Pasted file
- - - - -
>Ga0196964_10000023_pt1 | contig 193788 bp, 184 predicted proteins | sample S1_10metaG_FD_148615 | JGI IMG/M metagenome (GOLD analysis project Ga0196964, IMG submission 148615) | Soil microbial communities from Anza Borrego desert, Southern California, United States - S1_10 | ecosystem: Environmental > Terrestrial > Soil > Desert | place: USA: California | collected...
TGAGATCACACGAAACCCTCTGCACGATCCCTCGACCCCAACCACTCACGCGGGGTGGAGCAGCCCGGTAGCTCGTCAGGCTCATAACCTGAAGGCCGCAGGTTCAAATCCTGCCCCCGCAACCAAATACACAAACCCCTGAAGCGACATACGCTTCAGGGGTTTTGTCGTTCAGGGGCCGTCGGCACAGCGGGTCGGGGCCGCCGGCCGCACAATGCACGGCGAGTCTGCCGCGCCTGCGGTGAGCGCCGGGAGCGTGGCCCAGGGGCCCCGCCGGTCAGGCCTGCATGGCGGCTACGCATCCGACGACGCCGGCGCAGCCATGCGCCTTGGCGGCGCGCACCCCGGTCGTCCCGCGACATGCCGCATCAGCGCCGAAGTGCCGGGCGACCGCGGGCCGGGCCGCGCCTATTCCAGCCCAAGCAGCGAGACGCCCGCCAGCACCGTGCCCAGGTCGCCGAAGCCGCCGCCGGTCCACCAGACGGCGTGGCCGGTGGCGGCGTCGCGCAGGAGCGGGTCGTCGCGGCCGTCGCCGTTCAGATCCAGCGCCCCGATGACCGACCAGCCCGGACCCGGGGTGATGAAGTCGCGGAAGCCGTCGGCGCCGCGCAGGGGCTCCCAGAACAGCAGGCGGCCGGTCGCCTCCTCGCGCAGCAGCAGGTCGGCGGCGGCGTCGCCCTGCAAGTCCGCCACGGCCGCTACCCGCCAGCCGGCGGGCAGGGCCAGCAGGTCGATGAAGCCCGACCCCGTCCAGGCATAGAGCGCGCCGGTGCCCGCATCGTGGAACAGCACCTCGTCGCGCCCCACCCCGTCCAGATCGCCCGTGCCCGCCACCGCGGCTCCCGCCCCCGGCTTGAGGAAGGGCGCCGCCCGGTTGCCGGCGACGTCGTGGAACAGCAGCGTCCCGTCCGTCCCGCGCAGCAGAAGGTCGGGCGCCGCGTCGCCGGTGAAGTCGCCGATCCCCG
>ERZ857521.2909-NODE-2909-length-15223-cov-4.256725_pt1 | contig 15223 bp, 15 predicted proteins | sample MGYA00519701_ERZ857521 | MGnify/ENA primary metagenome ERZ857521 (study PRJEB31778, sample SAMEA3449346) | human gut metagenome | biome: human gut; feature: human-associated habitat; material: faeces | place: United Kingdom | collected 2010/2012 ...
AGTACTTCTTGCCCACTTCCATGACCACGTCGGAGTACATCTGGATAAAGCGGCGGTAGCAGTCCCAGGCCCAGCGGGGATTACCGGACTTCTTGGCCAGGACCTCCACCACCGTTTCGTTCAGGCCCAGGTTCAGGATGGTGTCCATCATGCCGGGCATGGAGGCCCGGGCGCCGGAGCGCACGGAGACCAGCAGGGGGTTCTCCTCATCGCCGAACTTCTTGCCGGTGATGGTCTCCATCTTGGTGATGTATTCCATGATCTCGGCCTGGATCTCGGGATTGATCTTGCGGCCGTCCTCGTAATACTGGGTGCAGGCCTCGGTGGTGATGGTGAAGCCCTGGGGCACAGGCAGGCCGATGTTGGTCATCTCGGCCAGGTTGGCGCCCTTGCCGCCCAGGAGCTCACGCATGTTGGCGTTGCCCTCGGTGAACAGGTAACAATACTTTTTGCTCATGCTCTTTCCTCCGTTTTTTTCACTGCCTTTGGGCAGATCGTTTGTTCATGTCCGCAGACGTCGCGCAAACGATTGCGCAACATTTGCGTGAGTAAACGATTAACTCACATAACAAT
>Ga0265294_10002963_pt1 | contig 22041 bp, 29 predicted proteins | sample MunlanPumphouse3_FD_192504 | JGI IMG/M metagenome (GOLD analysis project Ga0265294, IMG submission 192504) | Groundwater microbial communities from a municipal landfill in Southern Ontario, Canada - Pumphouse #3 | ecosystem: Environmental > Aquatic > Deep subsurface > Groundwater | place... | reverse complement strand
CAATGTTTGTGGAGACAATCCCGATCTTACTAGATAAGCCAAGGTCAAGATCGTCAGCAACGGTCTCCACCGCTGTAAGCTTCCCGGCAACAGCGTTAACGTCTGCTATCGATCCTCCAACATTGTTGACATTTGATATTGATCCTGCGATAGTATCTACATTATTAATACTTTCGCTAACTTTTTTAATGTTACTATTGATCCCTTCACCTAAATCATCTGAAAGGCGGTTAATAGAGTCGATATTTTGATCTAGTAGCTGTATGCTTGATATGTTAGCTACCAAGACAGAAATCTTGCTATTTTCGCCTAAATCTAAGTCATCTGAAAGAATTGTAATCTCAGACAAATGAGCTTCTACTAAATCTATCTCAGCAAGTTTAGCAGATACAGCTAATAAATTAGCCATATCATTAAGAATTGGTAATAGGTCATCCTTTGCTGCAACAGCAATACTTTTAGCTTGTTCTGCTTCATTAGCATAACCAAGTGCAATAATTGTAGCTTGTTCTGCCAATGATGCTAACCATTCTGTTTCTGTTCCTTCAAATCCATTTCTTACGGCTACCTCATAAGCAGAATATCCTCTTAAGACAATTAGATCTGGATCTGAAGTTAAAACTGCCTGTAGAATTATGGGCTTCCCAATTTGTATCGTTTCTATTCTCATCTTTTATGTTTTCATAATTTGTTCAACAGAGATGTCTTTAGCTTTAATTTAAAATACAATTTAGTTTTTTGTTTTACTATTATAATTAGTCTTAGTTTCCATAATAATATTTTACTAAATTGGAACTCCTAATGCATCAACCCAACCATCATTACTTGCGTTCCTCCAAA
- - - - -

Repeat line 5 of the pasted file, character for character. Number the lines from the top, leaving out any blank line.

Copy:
>Ga0265294_10002963_pt1 | contig 22041 bp, 29 predicted proteins | sample MunlanPumphouse3_FD_192504 | JGI IMG/M metagenome (GOLD analysis project Ga0265294, IMG submission 192504) | Groundwater microbial communities from a municipal landfill in Southern Ontario, Canada - Pumphouse #3 | ecosystem: Environmental > Aquatic > Deep subsurface > Groundwater | place... | reverse complement strand